The key springs the lock on my office door.
I lower the shades against the glare,
push my work aside and slump before my laptop
scrolling through ESPN. I’m such an idiot,
Phil Mickelson said after he melted down at Winged Foot.
His tragic flaw: believing too much in himself, whereas most
of us believe too little. Not uncommon in your easy millionaires.
My email bleeps. The sky goes grey. Cars ease by the mute bell
tower. Time’s cosmic joke—it speeds up when
you need it most. I thought I had wrapped my mind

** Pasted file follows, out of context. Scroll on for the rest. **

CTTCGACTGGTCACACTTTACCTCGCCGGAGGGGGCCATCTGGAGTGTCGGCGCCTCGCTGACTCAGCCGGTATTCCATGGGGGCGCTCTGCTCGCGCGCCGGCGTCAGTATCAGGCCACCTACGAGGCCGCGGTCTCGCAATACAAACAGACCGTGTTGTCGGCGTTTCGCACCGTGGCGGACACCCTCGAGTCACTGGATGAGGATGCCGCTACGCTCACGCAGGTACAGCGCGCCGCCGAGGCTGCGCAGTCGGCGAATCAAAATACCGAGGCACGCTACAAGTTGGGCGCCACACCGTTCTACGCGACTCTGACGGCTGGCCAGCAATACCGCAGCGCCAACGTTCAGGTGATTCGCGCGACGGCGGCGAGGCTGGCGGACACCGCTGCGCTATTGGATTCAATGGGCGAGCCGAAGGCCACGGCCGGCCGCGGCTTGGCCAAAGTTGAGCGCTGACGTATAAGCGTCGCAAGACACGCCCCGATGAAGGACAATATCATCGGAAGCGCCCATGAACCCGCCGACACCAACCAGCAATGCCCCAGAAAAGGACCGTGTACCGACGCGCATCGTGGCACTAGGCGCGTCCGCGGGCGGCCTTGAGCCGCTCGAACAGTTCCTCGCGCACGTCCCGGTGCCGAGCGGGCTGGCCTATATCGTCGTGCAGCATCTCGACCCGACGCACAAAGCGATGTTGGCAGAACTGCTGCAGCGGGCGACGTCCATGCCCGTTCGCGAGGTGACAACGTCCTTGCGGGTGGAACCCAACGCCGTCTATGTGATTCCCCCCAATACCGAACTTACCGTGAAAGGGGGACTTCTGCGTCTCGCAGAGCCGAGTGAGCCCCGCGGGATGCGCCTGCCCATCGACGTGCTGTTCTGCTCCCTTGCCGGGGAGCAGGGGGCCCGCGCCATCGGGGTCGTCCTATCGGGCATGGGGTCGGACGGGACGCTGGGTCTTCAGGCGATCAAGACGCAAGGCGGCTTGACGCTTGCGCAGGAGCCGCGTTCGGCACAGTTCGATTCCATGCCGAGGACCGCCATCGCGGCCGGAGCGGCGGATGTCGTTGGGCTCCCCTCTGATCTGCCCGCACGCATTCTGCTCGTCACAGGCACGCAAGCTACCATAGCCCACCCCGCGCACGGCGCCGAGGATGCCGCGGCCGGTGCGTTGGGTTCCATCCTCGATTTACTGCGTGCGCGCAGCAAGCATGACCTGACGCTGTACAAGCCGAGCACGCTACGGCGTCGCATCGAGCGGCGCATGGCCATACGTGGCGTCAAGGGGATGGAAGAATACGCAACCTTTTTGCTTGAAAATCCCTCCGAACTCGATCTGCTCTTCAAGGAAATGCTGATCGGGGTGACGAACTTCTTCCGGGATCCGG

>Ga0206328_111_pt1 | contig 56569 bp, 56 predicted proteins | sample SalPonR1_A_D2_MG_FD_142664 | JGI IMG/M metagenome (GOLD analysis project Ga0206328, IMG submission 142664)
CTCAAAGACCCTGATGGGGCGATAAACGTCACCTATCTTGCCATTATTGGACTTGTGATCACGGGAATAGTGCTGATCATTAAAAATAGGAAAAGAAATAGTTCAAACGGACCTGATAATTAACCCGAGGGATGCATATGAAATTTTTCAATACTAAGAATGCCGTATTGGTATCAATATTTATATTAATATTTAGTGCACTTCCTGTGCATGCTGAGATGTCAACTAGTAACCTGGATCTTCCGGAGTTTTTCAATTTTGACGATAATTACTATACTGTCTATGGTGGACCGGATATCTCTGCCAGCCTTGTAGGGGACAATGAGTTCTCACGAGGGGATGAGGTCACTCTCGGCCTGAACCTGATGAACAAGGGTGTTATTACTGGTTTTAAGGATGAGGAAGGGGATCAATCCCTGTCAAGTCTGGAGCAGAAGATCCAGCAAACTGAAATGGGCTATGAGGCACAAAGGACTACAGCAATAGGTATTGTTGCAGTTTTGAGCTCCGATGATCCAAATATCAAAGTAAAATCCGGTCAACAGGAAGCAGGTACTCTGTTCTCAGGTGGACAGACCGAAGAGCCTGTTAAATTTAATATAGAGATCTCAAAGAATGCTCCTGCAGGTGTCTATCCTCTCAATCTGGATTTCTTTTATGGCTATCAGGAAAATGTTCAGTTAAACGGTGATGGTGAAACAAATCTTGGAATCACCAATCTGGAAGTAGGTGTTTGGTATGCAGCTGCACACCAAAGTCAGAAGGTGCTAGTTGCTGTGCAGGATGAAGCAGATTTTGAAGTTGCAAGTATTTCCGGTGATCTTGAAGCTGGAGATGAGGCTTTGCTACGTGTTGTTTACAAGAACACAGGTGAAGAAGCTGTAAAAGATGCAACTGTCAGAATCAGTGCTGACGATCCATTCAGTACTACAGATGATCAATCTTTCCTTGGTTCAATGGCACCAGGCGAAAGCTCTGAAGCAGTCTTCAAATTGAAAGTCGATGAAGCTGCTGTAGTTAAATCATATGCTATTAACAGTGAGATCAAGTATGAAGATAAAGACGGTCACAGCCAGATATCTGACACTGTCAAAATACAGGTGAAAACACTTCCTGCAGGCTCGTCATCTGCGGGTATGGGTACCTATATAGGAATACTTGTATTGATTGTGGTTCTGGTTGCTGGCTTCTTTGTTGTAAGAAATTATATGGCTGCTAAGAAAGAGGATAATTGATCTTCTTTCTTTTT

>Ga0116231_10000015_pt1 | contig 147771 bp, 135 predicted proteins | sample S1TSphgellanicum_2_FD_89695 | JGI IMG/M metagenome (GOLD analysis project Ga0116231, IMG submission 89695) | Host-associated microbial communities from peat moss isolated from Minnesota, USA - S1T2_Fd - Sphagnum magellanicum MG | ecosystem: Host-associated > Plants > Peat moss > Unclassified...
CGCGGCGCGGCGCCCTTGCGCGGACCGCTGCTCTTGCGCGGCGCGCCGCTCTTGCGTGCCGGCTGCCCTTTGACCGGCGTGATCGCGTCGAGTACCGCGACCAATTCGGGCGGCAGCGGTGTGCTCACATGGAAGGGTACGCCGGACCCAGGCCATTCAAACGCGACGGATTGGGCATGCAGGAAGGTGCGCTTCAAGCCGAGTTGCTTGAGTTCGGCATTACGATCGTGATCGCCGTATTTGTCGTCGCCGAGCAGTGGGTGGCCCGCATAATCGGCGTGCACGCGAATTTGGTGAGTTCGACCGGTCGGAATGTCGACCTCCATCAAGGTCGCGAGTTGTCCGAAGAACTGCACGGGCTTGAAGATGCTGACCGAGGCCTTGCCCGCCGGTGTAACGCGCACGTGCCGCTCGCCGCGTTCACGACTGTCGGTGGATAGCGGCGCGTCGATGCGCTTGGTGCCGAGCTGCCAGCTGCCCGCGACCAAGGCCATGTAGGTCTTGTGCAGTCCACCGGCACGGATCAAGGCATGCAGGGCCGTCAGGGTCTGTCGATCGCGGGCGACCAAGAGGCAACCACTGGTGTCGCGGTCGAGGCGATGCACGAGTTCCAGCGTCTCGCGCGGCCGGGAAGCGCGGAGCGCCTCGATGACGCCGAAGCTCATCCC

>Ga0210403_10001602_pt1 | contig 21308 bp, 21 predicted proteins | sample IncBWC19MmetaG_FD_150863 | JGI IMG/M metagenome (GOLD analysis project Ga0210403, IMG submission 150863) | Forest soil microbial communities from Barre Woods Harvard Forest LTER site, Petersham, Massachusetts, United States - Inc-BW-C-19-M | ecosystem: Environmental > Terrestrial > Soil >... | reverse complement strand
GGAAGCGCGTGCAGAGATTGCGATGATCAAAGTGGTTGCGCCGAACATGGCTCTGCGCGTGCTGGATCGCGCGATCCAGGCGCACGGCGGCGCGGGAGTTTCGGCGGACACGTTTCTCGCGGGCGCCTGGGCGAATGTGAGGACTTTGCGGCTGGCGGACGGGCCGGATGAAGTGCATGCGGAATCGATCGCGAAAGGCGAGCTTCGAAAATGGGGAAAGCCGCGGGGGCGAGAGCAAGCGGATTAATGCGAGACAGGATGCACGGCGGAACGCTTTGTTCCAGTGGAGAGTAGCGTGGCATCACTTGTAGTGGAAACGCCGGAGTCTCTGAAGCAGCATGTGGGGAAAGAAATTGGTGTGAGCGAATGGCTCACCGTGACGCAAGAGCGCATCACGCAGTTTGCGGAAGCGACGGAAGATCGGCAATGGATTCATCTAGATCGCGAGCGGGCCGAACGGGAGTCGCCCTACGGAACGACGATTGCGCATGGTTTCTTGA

around it like a bow, then I heard it passes faster
on a skyscraper’s top floor and almost wept.
I huddled in tunnels then, under the rush of trains,
kept everything in the dark. Imagine
the earth as if it were immersed in honey,
said the physicist, trying to explain. And later, as I mosey
home in the rain, while crows waddle in the bloated grass,
worms dangling from their beaks, I’ll do just that.
Mark Neely is the author of Beasts of the Hill, and Dirty Bomb, both from Oberlin College Press. His third book, Ticker, won the Idaho Prize for Poetry and was published by Lost Horse Press in 2021. He is a professor of English at Ball State University, and a senior editor at River Teeth: A Journal of Nonfiction Narrative.